Fourteenth Amendment, Section 1:
All persons born or naturalized in the United States, and subject to the jurisdiction thereof, are citizens of the United States and of the State wherein they reside. No State shall make or enforce any law which shall abridge the privileges or immunities of citizens of the United States; nor shall any State deprive any person of life, liberty, or property, without due process of law; nor deny to any person within its jurisdiction the equal protection of the laws.
Long before the passage of the 14th Amendment, the Due Process Clause of the Fifth Amendment was recognized as a restraint upon the Federal Government, but only in the narrow sense that a legislature needed to provide procedural
due process for the enforcement of law. 1 Although individual Justices suggested early on that particular legislation could be so in conflict with precepts of natural law as to render it wholly unconstitutional, 2 the potential of the Due Process Clause of the 14th Amendment as a substantive restraint on state action appears to have been grossly underestimated in the years immediately following its adoption. 3
Thus, early invocations of
substantive due process were unsuccessful. In the Slaughter-House Cases, 4 discussed previously in the context of the Privileges or Immunities Clause, 5 a group of butchers challenged a Louisiana statute conferring the exclusive privilege of butchering cattle in New Orleans to one corporation. In reviewing the validity of this monopoly, the Court noted that the prohibition against a deprivation of property without due process
has been in the Constitution since the adoption of the fifth amendment, as a restraint upon the Federal power. It is also to be found in some forms of expression in the constitutions of nearly all the States, as a restraint upon the power of the States. . . . We are not without judicial interpretation, therefore, both State and National, of the meaning of this clause. And it is sufficient to say that under no construction of that provision that we have ever seen, or any that we deem admissible, can the restraint imposed by the State of Louisiana upon the exercise of their trade by the butchers of New Orleans be held to be a deprivation of property within the meaning of that provision. 6
Four years later, in Munn v. Illinois, 7 the Court reviewed the regulation of rates charged for the transportation and warehousing of grain, and again refused to interpret the due process clause as invalidating substantive state legislation. Rejecting contentions that such legislation effected an unconstitutional deprivation of property by preventing the owner from earning a reasonable compensation for its use and by transferring an interest in a private enterprise to the public, Chief Justice Waite emphasized that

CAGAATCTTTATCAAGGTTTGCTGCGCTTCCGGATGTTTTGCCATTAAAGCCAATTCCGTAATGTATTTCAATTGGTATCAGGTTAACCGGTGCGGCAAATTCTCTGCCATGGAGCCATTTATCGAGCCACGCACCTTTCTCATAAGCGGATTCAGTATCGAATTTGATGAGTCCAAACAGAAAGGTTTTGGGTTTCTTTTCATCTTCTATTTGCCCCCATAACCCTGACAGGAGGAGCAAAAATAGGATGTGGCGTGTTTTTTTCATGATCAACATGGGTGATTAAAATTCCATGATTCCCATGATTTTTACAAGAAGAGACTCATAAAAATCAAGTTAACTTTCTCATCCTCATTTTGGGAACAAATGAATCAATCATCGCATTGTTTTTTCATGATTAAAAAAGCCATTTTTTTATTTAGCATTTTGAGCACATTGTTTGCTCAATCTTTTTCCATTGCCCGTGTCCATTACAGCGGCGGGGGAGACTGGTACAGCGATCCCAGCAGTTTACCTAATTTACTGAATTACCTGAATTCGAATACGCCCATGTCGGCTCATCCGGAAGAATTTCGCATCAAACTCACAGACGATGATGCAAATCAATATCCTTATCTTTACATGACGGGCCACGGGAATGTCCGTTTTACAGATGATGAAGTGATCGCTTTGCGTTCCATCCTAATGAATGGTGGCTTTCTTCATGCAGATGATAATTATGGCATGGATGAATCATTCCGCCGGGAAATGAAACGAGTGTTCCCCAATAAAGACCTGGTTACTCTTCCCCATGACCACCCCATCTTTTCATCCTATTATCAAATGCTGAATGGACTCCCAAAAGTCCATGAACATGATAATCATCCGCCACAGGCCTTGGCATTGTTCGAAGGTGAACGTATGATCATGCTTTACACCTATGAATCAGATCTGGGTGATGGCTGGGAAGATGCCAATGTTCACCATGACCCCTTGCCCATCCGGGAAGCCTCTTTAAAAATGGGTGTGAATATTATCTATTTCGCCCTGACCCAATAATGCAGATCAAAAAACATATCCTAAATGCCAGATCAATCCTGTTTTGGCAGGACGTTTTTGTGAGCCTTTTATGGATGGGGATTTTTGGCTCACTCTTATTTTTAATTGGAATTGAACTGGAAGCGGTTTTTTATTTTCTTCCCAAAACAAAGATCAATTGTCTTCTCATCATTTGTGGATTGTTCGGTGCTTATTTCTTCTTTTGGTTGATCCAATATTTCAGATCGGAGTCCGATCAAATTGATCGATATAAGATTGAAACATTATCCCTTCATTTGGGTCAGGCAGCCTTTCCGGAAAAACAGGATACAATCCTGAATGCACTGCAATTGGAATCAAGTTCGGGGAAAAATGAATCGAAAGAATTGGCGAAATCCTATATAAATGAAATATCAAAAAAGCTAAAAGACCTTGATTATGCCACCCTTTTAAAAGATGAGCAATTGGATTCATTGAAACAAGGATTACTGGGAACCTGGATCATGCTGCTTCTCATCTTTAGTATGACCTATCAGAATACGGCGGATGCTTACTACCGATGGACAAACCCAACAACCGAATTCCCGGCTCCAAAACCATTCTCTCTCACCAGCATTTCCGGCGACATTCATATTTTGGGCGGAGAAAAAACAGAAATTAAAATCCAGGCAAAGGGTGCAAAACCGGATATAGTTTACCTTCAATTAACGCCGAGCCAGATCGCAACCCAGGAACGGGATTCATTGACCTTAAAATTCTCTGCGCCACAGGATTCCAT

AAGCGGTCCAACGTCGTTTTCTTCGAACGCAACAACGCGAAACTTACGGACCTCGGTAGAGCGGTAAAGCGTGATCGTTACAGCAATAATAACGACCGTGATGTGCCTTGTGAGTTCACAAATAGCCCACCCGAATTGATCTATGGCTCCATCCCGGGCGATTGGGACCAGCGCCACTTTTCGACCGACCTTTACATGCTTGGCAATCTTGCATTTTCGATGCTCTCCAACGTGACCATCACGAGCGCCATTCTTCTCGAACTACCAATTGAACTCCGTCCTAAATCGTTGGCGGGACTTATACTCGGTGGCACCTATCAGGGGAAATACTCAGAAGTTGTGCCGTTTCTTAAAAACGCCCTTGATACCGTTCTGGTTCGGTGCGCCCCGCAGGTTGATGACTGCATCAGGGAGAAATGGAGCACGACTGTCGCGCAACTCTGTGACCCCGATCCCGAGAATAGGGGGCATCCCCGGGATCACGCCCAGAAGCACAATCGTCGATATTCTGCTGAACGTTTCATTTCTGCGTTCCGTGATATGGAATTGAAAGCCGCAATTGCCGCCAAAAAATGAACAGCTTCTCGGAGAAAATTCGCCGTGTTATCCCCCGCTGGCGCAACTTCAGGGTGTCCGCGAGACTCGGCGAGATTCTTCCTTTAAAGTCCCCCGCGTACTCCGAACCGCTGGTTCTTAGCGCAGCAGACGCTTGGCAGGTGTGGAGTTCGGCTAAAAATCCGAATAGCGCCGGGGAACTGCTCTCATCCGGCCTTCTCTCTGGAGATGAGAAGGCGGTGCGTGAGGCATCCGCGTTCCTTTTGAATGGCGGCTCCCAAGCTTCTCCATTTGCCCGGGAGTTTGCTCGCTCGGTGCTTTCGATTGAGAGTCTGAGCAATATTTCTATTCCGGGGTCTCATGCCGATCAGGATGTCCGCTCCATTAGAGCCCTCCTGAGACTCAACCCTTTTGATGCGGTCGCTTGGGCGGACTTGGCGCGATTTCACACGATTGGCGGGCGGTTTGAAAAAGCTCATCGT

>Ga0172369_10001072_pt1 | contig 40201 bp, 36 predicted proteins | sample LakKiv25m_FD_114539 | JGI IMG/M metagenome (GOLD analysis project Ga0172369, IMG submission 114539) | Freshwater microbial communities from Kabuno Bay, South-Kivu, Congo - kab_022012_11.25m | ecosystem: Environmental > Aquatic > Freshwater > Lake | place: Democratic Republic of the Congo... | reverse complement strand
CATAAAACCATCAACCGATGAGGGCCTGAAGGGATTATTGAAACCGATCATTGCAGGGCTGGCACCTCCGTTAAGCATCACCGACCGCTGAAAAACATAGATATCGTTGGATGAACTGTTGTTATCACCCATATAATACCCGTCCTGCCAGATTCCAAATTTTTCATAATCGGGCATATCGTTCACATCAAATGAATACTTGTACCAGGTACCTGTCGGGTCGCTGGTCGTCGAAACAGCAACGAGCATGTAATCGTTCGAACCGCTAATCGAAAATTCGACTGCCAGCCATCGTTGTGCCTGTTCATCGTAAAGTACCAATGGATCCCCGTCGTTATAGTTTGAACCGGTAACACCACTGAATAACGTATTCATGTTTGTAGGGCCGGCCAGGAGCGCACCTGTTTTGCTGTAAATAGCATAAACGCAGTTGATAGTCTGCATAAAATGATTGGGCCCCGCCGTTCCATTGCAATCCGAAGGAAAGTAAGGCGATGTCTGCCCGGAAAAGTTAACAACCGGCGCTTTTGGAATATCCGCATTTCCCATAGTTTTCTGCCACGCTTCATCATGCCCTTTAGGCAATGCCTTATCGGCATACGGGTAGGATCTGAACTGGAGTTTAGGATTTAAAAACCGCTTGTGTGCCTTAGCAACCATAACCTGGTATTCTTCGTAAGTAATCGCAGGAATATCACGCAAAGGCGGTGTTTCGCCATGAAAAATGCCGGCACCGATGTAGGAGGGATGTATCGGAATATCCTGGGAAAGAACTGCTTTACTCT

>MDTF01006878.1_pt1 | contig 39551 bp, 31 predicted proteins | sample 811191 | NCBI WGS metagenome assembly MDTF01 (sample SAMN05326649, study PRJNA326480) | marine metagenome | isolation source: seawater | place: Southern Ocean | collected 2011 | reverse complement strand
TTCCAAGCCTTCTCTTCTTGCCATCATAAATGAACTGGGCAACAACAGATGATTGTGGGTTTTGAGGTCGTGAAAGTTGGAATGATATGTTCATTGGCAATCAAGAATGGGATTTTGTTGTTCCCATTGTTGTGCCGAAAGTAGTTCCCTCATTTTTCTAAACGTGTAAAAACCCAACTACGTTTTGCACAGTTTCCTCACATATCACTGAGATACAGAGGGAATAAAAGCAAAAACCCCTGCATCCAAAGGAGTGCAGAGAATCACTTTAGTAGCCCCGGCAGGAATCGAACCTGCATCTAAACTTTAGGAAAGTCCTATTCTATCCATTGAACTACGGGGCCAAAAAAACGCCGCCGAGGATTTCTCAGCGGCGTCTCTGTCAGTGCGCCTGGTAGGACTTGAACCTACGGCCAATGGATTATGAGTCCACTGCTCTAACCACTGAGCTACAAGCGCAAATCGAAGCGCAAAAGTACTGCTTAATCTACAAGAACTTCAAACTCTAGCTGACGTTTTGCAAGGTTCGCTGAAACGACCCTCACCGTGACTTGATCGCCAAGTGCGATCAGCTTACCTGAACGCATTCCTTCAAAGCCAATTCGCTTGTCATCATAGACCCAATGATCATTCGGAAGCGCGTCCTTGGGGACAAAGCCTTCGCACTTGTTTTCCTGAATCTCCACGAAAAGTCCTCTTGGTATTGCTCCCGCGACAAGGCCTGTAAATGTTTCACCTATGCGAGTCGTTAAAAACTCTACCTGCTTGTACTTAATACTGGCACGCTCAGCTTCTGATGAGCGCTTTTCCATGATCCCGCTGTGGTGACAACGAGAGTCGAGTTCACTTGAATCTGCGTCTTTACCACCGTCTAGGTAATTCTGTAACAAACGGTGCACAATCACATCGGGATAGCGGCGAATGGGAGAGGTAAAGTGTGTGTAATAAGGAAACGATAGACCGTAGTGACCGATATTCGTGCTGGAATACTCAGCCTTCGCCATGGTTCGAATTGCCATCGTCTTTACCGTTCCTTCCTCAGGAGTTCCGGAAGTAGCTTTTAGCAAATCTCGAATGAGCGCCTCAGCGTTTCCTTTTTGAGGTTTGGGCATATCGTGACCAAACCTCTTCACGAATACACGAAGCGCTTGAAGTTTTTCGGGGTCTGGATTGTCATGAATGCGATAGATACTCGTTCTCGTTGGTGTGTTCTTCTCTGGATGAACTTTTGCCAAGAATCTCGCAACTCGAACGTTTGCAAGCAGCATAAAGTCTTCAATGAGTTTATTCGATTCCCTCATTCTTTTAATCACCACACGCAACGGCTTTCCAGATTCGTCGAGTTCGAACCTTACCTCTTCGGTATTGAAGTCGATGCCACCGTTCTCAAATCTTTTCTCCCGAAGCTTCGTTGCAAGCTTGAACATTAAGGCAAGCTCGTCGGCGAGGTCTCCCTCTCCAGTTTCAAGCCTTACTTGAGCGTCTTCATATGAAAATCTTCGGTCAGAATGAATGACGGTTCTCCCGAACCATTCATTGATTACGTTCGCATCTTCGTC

the great office of statutes is to remedy defects in the common law as they are developed. . . . We know that this power [of rate regulation] may be abused; but that is no argument against its existence. For protection against abuses by legislatures the people must resort to the polls, not to the courts.
In Davidson v. New Orleans, 8 Justice Miller also counseled against a departure from these conventional applications of due process, although he acknowledged the difficulty of arriving at a precise, all-inclusive definition of the clause.
It is not a little remarkable, he observed,
that while this provision has been in the Constitution of the United States, as a restraint upon the authority of the Federal government, for nearly a century, and while, during all that time, the manner in which the powers of that government have been exercised has been watched with jealousy, and subjected to the most rigid criticism in all its branches, this special limitation upon its powers has rarely been invoked in the judicial forum or the more enlarged theatre of public discussion. But while it has been part of the Constitution, as a restraint upon the power of the States, only a very few years, the docket of this court is crowded with cases in which we are asked to hold that State courts and State legislatures have deprived their own citizens of life, liberty, or property without due process of law. There is here abundant evidence that there exists some strange misconception of the scope of this provision as found in the fourteenth amendment. In fact, it would seem, from the character of many of the cases before us, and the arguments made in them, that the clause under consideration is looked upon as a means of bringing to the test of the decision of this court the abstract opinions of every unsuccessful litigant in a State court of the justice of the decision against him, and of the merits of the legislation on which such a decision may be founded. If, therefore, it were possible to define what it is for a State to deprive a person of life, liberty, or property without due process of law, in terms which would cover every exercise of power thus forbidden to the State, and exclude those which are not, no more useful construction could be furnished by this or any other court to any part of the fundamental law. But, apart from the imminent risk of a failure to give any definition which would be at once perspicuous, comprehensive, and satisfactory, there is wisdom, we think, in the ascertaining of the intent and application of such an important phrase in the Federal Constitution, by the gradual process of judicial inclusion and exclusion, as the cases presented for decision shall require, with the reasoning on which such decisions may be founded.